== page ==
However, how to transfer cell therapy from laboratory and experimental animals to clinical application is still a difficult problem that requires considerable efforts. In order to obtain accurate and repeatable data in future preclinical and clinical trials, it is necessary to establish a standardized cell preparation and transplantation scheme (Figure 3) [105,106]. Although autologous iPSC therapy has potential benefits, it also has some limitations, such as higher medical costs and a long-time preparation. So, it is necessary to establish cell banks. When preparing cells, we need to take into account the differences between cell lines, which usually include genetic variation and epigenetic differences. The genetic variation is related to the genetic background of the donors and the mutations in the process of cell derivation, while the epigenetic difference is related to the epigenetic memory of the cells, culture conditions and reprogramming methods [107]. The iPSC lines have shown greater diversity than ESCs. One way to solve the variability of donors is to significantly increase the number of copies in the control group and patients. The Answer ALS (AALS) analyzed the variability of hiPSC donors by analyzing data from MNs differentiated from more than 1000 patients and control groups to obtained cell lines with different characteristics [79]. This is conducive to subtype identification and a better understanding of the underlying mechanism of disease. The impact of potential abnormalities obtained by hiPSCs should also be considered. Chromosome aberration is generally considered to be a serious hazard, so hiPSCs carrying this change are usually excluded from clinical use. However, there is no routine test for epigenetic aberration [108]. In addition, advances in genome engineering have significantly improved the ability to control the genetic variability between individuals by correcting disease-causing mutations in hiPSCs to generate isogenic controls [109]. In order to reduce immune rejection after transplantation, according to the experience of bone marrow transplantation, it is feasible to match the types of three major HLA loci, including A, B and DR, between the recipient and donor [110]. At present, the most realistic hiPSC treatment method is based on collecting hiPSC stock from various HLA homozygous donors. Some HLA homozygous hiPSC bank projects have been started in Japan, Europe and the United States.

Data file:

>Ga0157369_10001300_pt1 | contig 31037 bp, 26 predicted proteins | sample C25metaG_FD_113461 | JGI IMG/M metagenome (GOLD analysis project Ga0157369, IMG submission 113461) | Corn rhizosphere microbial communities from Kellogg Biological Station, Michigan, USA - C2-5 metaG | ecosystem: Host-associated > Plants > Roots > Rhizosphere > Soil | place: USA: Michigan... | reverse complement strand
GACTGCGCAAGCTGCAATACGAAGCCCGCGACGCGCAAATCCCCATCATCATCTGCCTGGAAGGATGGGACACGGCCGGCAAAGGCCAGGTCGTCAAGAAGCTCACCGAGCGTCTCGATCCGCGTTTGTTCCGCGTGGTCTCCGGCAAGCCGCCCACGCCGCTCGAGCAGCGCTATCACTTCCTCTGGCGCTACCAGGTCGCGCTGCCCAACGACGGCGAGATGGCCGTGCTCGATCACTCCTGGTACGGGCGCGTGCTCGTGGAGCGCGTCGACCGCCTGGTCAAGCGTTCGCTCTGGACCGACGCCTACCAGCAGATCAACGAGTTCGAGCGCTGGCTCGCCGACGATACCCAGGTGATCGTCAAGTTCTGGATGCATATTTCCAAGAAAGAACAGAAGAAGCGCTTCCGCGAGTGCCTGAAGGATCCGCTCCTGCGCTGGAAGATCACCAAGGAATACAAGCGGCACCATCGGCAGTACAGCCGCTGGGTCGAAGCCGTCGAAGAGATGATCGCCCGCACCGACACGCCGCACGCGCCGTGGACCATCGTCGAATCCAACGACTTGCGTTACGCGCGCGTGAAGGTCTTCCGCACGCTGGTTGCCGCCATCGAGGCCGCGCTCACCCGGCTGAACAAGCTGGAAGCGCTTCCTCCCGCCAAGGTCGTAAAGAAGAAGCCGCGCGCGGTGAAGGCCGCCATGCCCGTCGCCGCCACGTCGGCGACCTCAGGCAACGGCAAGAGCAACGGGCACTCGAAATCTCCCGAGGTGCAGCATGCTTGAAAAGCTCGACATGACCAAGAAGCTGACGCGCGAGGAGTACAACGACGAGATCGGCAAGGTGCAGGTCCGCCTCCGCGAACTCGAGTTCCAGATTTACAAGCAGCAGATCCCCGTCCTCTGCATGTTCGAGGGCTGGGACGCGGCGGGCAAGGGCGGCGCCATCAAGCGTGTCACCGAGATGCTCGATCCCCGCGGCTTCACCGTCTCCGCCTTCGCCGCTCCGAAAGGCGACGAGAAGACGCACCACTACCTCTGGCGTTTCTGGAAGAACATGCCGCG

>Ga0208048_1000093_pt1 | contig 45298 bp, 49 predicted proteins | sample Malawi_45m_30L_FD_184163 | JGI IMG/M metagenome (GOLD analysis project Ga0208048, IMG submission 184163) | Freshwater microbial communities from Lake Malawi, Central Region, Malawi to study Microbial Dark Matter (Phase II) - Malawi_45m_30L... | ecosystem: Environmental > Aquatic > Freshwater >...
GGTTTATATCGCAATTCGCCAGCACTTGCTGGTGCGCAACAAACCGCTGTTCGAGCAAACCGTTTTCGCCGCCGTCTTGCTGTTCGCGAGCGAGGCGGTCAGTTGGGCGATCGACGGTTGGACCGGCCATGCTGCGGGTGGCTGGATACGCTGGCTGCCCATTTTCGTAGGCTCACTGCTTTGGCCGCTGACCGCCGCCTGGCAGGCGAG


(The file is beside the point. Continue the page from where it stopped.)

Some iPSC-based cell therapies are entering clinical trials, but these therapies are still in their early stages, and safety and effectiveness remain critical issues. In order to carry out this research in a safe and responsible manner, it is crucial to understand the developmental mechanisms underlying cell differentiation, multicellular cell interaction, tissue homeostasis and repair in each case. In conclusion, continuous clinical trials, a great quantity of patients and long-term follow-up should be properly adjusted to obtain significant insights into the efficacy, safety and feasibility of stem cell therapy for ALS in the future. Much work must be undertaken to achieve the maximum benefit of stem cell therapy for ALS.

5. Drug Screening of ALS

It has been 15 years since the advent of iPSCs technology, and its applications continue to expand. Given the progress of cell therapies using iPSC derivatives and the use of disease-specific iPSCs for pathological analysis, the safety and efficacy of drug development using iPSCs is booming. Using iPSCs from patients’ somatic cells, researchers can directly obtain pathogenic cell types with the same disease mechanisms from patients for drug development. Several groups have undertaken human iPSC-based drug development and drug repositioning for ALS (Table 2), which has the potential to overcome the species-related restrictions of animal models.